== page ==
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Britain has a unique relationship with time.

As far back as Neolithic times, the world-famous Stonehenge was built using staggering technological innovation as a clock; a clock that foretold the time, not only of the solstices, but also of sun and lunar eclipses.

Stonehenge, Wiltshire

The spirit of invention

That spirit of invention has stood the test of time.

It is said that around three-quarters of all inventions in mechanical timekeeping came from Britain’s horological heyday in the 18th-19th centuries.

Longitude’ is a famously British discovery and our planet keeps time by the prime meridian at Greenwich. And the world’s most iconic working symbol of time? ‘Big Ben’, of course, in London.

Royal Observatory, Greenwich

Resurgent craftsmanship

From the 1850s, watchmaking in Britain declined to virtual extinction, until Dr George Daniels CBE forced the world to take notice again, thanks to his single-minded genius.

Dr George Daniels CBE

Innovation, creativity,



Now, in 2020, there is a resurgence in our sector, driven by the innovation, creativity and passion for which Britain has always been renowned.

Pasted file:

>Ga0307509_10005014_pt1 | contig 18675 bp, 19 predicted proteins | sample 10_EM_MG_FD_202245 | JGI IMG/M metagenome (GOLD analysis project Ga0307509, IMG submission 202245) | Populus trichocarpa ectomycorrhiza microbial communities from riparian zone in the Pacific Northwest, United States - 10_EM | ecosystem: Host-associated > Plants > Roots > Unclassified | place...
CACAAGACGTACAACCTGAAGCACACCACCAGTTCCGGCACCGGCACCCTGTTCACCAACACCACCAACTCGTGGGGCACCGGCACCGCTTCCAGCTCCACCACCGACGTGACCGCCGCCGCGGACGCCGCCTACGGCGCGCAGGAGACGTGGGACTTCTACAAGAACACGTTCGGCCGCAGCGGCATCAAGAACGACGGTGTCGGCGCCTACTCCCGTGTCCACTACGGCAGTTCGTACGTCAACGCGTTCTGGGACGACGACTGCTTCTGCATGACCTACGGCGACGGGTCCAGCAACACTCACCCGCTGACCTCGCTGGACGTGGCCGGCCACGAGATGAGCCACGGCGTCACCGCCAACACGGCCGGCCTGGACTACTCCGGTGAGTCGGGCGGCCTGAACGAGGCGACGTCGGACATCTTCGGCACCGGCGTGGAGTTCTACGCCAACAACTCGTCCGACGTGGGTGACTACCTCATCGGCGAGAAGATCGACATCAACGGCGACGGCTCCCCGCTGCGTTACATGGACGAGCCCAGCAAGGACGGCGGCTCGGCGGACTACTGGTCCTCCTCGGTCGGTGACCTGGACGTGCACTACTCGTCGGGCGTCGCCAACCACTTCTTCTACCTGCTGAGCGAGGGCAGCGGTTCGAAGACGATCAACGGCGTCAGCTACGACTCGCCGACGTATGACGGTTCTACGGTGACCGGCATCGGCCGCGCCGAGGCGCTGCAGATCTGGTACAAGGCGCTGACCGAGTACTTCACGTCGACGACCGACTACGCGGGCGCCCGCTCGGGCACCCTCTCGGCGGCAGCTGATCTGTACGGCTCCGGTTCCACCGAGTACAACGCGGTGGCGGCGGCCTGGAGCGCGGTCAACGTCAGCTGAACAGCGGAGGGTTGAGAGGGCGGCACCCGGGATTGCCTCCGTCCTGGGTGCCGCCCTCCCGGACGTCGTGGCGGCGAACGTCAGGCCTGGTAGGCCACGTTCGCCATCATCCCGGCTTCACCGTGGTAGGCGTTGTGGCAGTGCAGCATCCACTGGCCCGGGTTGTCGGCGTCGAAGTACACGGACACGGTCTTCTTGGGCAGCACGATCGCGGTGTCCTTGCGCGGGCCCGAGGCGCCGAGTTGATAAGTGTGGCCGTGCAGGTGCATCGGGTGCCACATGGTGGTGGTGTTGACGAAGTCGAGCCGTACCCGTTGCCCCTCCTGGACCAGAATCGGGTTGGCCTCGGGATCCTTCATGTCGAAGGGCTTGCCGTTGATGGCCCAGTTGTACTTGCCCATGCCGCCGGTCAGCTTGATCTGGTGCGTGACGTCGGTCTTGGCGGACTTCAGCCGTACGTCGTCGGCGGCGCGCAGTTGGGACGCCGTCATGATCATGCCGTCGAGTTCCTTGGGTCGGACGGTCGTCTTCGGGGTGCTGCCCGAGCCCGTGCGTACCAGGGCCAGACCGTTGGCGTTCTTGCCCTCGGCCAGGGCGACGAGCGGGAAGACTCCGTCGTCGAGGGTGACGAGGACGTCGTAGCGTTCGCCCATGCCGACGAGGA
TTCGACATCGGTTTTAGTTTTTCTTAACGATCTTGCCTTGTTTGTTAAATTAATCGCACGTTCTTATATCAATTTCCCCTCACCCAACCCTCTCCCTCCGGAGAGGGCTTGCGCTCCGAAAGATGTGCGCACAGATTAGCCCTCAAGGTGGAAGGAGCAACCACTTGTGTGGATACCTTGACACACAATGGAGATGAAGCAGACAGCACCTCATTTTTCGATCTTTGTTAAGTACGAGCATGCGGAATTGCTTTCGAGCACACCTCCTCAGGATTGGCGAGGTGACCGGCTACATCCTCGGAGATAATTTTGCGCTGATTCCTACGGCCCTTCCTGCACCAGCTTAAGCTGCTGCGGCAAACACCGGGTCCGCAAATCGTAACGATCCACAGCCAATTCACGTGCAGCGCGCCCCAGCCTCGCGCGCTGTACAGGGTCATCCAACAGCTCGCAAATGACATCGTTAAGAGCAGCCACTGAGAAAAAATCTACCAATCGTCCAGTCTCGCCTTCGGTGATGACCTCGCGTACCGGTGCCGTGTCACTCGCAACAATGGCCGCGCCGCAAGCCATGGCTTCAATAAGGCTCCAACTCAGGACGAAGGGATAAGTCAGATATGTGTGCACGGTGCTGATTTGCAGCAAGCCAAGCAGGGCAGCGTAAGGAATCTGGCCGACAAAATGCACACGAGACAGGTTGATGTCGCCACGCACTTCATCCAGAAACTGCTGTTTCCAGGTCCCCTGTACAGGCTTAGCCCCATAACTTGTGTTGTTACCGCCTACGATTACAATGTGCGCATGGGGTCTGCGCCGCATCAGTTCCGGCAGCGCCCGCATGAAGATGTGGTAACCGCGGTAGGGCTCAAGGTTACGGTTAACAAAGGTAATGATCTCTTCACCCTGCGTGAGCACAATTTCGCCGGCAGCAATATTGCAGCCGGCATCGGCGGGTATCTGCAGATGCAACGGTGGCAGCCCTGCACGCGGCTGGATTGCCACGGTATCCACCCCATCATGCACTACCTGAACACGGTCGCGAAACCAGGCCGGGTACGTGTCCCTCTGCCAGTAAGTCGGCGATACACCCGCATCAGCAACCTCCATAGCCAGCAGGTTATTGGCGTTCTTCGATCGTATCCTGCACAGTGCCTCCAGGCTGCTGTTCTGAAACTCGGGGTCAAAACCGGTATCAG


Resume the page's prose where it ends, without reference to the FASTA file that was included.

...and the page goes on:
Today, there are over 50 commercial watch and clock makers dotted around the British Isles, ranging from world-leading horologists to major export brands and niche mechanical artists.

An alliance of excellence

In fact, all over the British Isles you’ll find watch and clock companies offering art, design, adventure, technology and ultimately, excellence. 

British watch and clock makers are now helping to steer and encourage this exciting resurgence with our dynamic and forward-thinking Alliance.

Thank you for supporting the Alliance of British Watch and Clock Makers. We are a not-for-profit organisation registered in the UK as a company limited by guarantee with No: 12463247.

Your membership dues support our aims to promote and support British Watch and Clock Making.